France’s Plans to Capitalize on Brexit


Edouard Philippe is the prime minister of France. He said that they would be announcing new policy measures in the next few days. These measures are intended to make it more attractive for financial firms in London and Wall Street to set up a shop in Paris. France wants to become an economic hub in Europe. This is one of the ways that it hopes to accomplish this. This seems like a motivated move. This comes ten days before the deadline for firms in the UK to state their future plans regarding Brexit. The Bank of England asked UK firms to come forward with the courses of action that they would take regarding their operations in the country.

This was part of the agenda that Mr. Philippe outlined during an address to the French National Assembly. He discussed Macron’s plan for the country to improve the public debt problem, entrepreneurship, and to revive politics in the country in the address. Philippe added that it would be a joint announcement with the president of the Ile-de-France region and the mayor of Paris. It was important that companies view the country as a more desirable place to settle than other regions. UK officials have shown some concern in the recent past over the aggressive stance that France is taking. They say that the country has plans in place to lure asset managers who are based in the UK. This also includes US asset managers who manage EU portfolios. They are based in London.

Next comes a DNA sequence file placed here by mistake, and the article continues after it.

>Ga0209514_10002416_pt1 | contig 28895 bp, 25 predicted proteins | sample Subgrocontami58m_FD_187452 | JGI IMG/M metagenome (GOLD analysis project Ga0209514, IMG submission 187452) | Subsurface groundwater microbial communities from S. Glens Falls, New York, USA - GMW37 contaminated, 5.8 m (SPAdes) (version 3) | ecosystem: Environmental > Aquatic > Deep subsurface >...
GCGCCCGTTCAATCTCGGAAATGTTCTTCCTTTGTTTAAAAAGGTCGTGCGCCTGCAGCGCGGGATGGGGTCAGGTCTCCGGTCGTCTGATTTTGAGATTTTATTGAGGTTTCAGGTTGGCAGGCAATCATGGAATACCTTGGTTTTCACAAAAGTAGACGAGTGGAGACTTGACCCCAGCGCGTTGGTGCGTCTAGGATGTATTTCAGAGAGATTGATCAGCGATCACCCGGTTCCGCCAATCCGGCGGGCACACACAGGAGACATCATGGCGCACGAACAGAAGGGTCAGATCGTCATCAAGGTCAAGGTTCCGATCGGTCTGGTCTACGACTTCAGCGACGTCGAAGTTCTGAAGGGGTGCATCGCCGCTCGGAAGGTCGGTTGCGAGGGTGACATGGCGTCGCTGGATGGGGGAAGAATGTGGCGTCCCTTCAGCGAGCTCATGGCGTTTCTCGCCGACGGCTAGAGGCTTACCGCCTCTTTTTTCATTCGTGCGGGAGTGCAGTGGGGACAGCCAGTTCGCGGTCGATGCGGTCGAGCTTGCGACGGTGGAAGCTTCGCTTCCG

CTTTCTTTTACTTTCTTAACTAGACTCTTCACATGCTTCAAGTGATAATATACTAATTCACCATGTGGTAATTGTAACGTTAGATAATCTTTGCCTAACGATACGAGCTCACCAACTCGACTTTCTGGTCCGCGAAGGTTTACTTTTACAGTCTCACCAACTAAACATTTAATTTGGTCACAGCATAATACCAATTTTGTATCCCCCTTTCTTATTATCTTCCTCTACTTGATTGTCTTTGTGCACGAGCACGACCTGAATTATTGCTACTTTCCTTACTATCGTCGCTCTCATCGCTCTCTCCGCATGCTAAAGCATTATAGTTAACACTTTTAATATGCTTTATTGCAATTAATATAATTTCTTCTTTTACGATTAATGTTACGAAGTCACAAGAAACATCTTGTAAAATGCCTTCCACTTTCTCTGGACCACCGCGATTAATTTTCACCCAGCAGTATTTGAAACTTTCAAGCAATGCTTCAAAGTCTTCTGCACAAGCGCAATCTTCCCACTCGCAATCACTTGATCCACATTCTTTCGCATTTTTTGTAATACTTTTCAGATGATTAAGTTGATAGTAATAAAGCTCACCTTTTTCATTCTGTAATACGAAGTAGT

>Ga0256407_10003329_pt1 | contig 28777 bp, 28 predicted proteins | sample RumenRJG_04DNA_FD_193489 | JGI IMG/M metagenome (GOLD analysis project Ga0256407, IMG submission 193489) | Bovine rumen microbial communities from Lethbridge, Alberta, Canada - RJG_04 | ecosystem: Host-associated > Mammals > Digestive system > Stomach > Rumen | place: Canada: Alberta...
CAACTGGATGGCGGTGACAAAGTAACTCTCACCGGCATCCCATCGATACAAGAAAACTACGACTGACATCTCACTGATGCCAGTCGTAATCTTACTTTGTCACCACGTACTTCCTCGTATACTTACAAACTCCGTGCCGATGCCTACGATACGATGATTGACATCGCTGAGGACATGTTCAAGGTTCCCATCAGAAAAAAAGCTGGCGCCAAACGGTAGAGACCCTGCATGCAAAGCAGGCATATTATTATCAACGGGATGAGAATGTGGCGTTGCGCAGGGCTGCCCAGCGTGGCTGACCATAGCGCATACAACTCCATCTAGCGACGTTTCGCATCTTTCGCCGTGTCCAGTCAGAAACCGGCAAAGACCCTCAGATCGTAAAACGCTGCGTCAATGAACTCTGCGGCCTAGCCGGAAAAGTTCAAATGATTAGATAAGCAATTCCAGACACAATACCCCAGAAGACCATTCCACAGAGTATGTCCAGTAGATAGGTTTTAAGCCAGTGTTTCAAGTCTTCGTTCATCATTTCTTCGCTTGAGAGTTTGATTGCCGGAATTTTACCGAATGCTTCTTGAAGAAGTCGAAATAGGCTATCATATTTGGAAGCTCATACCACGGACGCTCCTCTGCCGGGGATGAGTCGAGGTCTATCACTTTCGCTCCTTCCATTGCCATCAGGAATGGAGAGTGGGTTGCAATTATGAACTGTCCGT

City sources have confirmed that several cities are engaged in a competitive race to benefit from Brexit. Frankfurt leads the pack followed by other EU cities such as Luxembourg, Paris, and Dublin. Macron is proposing several significant moves in a bid to move away from the previous Socialist government. One of this is the reduction of corporate tax from 33pc to 25pc. Bruno Le Maire is the French finance minister. He said that there were plans to set up a special English-language court. The court will handle financial contract cases after Britain exits the EU. The need for this kind of court arises because many derivative and loan contracts are written in English law. It will be hard to enforce these contracts in other areas in Britain after it formally leaves the European Union. Le Maire recently held a roadshow in New York where he met representatives from Wall Street firms such as Lazard, Citigroup, and Morgan Stanley.

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